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United States Department of Agriculture

Agricultural Research Service

Research Project: USING REMOTE SENSING & MODELING FOR EVALUATING HYDROLOGIC FLUXES, STATES, & CONSTITUENT TRANSPORT PROCESSES WITHIN AGRICULTURAL LANDSCAPES Title: Validation of SMOS Soil Moisture with Dense and Sparse Networks in the U.S.

Authors
item Jackson, Thomas
item Bindlish, R -
item Cosh, Michael
item Zhao, T -
item Schaeffer, Gideon

Submitted to: Meeting Abstract
Publication Type: Abstract Only
Publication Acceptance Date: May 25, 2010
Publication Date: N/A

Technical Abstract: The Soil Moisture Ocean Salinity (SMOS) satellite was launched by the European Space Agency in November 2009. It utilizes a new antenna technology to achieve 40 km global soil moisture with an L-band radiometer. A robust validation of the mission products is critical in both the early phases of the mission as well as throughout the satellite’s life. Validation is a particularly challenging task for passive microwave remote sensing of soil moisture from Earth orbit. The key issue is spatial scale; conventional measurements of soil moisture are made at a point whereas satellite sensors provide an integrated area/volume value for a much larger spatial extent. Another important aspect of a successful validation for a global product is diverse conditions. Our approach to validation of SMOS is based upon long-term in situ observing networks. It combines a limited number of dense networks that cover areas approximately the size of the SMOS footprints with more numerous point observations distributed throughout the U.S. Previous and ongoing efforts have focused on verifying the in situ data. SMOS products will be compared to the in situ data and an alternative satellite product.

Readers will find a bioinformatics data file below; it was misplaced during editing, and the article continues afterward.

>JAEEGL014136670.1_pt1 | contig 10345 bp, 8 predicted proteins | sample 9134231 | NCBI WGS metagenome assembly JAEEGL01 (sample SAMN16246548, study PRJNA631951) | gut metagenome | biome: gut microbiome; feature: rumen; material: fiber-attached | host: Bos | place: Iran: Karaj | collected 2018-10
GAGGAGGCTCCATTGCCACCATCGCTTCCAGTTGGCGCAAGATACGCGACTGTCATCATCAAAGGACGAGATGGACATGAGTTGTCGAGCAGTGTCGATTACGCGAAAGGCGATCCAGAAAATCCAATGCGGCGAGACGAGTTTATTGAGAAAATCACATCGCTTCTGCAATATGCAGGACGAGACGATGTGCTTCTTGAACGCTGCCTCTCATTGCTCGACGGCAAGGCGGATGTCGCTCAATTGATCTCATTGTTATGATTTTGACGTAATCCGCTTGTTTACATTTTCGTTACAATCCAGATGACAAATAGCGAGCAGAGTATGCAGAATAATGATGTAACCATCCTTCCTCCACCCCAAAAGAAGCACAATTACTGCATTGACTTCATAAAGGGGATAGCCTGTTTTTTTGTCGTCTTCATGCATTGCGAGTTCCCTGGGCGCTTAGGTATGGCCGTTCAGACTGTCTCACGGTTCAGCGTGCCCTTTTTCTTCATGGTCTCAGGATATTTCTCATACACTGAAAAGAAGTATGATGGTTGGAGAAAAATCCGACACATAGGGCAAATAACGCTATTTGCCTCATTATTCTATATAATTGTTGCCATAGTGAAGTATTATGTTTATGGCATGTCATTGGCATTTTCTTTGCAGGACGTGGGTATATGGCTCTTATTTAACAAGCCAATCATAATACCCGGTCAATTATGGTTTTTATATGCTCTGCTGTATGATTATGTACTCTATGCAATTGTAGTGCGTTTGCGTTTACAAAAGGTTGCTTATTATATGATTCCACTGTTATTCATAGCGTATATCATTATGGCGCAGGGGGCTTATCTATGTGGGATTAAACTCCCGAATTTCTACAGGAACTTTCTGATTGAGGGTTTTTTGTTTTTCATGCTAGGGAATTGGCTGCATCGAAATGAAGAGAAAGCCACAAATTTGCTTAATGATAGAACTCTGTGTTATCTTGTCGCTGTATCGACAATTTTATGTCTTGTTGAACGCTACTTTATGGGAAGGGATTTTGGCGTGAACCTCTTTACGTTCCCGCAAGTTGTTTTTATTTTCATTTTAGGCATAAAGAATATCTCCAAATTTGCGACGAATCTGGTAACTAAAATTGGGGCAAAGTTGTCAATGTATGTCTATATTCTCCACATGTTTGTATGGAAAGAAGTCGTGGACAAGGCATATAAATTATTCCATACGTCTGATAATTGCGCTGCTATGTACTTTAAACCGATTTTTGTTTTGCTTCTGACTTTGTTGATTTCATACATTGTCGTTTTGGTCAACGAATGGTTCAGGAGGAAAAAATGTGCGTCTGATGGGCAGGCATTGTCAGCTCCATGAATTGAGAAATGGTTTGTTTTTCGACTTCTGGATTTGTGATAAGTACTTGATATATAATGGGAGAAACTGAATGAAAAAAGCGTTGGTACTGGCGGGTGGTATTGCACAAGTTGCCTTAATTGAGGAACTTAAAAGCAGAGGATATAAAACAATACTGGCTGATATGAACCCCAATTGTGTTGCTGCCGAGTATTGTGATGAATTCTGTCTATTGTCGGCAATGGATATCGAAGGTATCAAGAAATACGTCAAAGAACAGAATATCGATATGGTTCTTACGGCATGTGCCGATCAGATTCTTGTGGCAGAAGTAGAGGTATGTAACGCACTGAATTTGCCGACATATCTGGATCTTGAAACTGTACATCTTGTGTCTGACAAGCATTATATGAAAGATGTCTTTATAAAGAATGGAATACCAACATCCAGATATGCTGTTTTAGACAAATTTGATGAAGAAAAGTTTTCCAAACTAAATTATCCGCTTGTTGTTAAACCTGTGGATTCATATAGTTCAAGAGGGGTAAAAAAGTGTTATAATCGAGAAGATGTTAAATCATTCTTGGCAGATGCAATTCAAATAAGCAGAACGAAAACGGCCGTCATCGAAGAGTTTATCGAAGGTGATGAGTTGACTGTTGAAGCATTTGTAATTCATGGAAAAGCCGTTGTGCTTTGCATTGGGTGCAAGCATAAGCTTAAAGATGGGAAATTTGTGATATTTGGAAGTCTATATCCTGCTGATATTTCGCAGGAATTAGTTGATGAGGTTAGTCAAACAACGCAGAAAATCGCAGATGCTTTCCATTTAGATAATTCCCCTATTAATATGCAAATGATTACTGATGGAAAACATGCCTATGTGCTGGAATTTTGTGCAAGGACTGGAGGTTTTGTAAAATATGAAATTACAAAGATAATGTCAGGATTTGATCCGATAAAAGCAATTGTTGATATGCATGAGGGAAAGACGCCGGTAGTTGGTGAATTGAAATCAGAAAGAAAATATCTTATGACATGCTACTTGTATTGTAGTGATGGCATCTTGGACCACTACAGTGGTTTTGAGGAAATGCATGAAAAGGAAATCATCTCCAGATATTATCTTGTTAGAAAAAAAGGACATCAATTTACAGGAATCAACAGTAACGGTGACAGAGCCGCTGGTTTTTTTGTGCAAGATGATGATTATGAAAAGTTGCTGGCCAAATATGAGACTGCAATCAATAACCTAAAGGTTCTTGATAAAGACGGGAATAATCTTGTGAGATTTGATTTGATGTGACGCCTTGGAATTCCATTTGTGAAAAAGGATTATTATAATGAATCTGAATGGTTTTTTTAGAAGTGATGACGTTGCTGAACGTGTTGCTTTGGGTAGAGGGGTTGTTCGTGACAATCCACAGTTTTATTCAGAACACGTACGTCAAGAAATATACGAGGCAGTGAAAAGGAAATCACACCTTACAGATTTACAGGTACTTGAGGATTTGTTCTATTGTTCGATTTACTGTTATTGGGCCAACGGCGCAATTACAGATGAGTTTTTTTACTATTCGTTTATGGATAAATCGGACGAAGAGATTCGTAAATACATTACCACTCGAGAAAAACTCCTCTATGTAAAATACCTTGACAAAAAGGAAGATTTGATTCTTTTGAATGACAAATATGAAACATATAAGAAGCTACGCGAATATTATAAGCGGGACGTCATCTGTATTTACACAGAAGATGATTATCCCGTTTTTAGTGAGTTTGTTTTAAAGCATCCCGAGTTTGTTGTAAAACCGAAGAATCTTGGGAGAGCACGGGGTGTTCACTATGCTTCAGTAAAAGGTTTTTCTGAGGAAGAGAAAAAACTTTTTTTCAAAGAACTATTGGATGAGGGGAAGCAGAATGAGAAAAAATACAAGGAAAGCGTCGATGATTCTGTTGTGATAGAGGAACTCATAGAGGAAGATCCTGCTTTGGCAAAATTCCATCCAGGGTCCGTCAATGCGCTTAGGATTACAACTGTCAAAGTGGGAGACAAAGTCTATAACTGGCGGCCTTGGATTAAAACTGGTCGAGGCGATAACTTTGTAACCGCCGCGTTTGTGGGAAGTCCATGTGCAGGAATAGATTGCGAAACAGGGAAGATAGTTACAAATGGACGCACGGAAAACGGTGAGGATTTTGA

Last Modified: 9/21/2014
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